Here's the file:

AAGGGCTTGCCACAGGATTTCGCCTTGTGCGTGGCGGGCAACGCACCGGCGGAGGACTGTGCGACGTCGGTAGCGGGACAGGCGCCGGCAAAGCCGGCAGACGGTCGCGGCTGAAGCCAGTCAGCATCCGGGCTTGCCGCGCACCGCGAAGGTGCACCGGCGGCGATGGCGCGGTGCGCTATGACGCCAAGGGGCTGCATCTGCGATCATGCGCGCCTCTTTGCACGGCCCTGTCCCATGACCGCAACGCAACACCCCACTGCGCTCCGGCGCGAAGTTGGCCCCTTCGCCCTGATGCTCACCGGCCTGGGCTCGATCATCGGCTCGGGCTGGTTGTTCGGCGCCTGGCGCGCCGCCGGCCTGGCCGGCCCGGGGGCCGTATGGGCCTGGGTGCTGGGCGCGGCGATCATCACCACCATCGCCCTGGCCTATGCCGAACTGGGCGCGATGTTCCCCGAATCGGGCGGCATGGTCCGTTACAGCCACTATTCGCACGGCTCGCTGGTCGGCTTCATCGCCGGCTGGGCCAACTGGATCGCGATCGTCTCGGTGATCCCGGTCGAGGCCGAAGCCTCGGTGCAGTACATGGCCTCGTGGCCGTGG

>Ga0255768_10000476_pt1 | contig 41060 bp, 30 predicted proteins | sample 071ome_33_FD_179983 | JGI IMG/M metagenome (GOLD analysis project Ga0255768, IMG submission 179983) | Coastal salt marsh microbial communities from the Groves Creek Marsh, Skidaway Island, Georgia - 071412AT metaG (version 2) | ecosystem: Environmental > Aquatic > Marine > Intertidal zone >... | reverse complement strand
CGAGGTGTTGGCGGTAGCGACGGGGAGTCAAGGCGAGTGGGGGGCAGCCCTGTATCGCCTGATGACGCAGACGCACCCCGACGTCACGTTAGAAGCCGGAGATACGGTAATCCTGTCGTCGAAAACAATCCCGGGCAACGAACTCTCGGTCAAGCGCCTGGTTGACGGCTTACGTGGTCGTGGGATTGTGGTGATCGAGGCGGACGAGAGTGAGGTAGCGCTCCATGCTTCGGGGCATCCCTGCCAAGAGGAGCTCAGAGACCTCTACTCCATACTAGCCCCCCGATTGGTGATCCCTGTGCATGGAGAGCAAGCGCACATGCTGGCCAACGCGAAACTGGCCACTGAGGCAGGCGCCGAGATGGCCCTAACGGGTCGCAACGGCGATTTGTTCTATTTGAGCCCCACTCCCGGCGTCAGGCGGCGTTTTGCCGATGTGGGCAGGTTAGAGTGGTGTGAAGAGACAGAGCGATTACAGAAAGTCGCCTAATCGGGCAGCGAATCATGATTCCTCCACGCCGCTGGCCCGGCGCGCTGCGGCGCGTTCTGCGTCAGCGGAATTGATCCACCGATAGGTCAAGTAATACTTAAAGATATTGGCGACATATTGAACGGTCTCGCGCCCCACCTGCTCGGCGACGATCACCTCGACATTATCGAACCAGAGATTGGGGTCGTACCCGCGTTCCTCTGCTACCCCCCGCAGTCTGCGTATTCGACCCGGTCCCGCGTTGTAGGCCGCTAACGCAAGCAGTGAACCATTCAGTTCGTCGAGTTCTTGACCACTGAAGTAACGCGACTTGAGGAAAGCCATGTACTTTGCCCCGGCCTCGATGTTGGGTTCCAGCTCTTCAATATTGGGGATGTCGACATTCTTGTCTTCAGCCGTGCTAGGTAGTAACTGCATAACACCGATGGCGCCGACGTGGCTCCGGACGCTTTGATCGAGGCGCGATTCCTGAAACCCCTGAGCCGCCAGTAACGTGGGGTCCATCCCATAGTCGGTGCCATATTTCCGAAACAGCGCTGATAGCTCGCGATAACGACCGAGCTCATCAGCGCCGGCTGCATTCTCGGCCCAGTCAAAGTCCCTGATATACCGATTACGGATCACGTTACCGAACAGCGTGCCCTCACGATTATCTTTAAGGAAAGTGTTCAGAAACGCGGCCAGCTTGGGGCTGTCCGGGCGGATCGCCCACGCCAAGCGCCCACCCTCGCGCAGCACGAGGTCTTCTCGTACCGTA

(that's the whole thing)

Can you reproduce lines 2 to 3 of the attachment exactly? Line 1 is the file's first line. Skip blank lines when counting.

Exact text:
>Ga0255768_10000476_pt1 | contig 41060 bp, 30 predicted proteins | sample 071ome_33_FD_179983 | JGI IMG/M metagenome (GOLD analysis project Ga0255768, IMG submission 179983) | Coastal salt marsh microbial communities from the Groves Creek Marsh, Skidaway Island, Georgia - 071412AT metaG (version 2) | ecosystem: Environmental > Aquatic > Marine > Intertidal zone >... | reverse complement strand
CGAGGTGTTGGCGGTAGCGACGGGGAGTCAAGGCGAGTGGGGGGCAGCCCTGTATCGCCTGATGACGCAGACGCACCCCGACGTCACGTTAGAAGCCGGAGATACGGTAATCCTGTCGTCGAAAACAATCCCGGGCAACGAACTCTCGGTCAAGCGCCTGGTTGACGGCTTACGTGGTCGTGGGATTGTGGTGATCGAGGCGGACGAGAGTGAGGTAGCGCTCCATGCTTCGGGGCATCCCTGCCAAGAGGAGCTCAGAGACCTCTACTCCATACTAGCCCCCCGATTGGTGATCCCTGTGCATGGAGAGCAAGCGCACATGCTGGCCAACGCGAAACTGGCCACTGAGGCAGGCGCCGAGATGGCCCTAACGGGTCGCAACGGCGATTTGTTCTATTTGAGCCCCACTCCCGGCGTCAGGCGGCGTTTTGCCGATGTGGGCAGGTTAGAGTGGTGTGAAGAGACAGAGCGATTACAGAAAGTCGCCTAATCGGGCAGCGAATCATGATTCCTCCACGCCGCTGGCCCGGCGCGCTGCGGCGCGTTCTGCGTCAGCGGAATTGATCCACCGATAGGTCAAGTAATACTTAAAGATATTGGCGACATATTGAACGGTCTCGCGCCCCACCTGCTCGGCGACGATCACCTCGACATTATCGAACCAGAGATTGGGGTCGTACCCGCGTTCCTCTGCTACCCCCCGCAGTCTGCGTATTCGACCCGGTCCCGCGTTGTAGGCCGCTAACGCAAGCAGTGAACCATTCAGTTCGTCGAGTTCTTGACCACTGAAGTAACGCGACTTGAGGAAAGCCATGTACTTTGCCCCGGCCTCGATGTTGGGTTCCAGCTCTTCAATATTGGGGATGTCGACATTCTTGTCTTCAGCCGTGCTAGGTAGTAACTGCATAACACCGATGGCGCCGACGTGGCTCCGGACGCTTTGATCGAGGCGCGATTCCTGAAACCCCTGAGCCGCCAGTAACGTGGGGTCCATCCCATAGTCGGTGCCATATTTCCGAAACAGCGCTGATAGCTCGCGATAACGACCGAGCTCATCAGCGCCGGCTGCATTCTCGGCCCAGTCAAAGTCCCTGATATACCGATTACGGATCACGTTACCGAACAGCGTGCCCTCACGATTATCTTTAAGGAAAGTGTTCAGAAACGCGGCCAGCTTGGGGCTGTCCGGGCGGATCGCCCACGCCAAGCGCCCACCCTCGCGCAGCACGAGGTCTTCTCGTACCGTA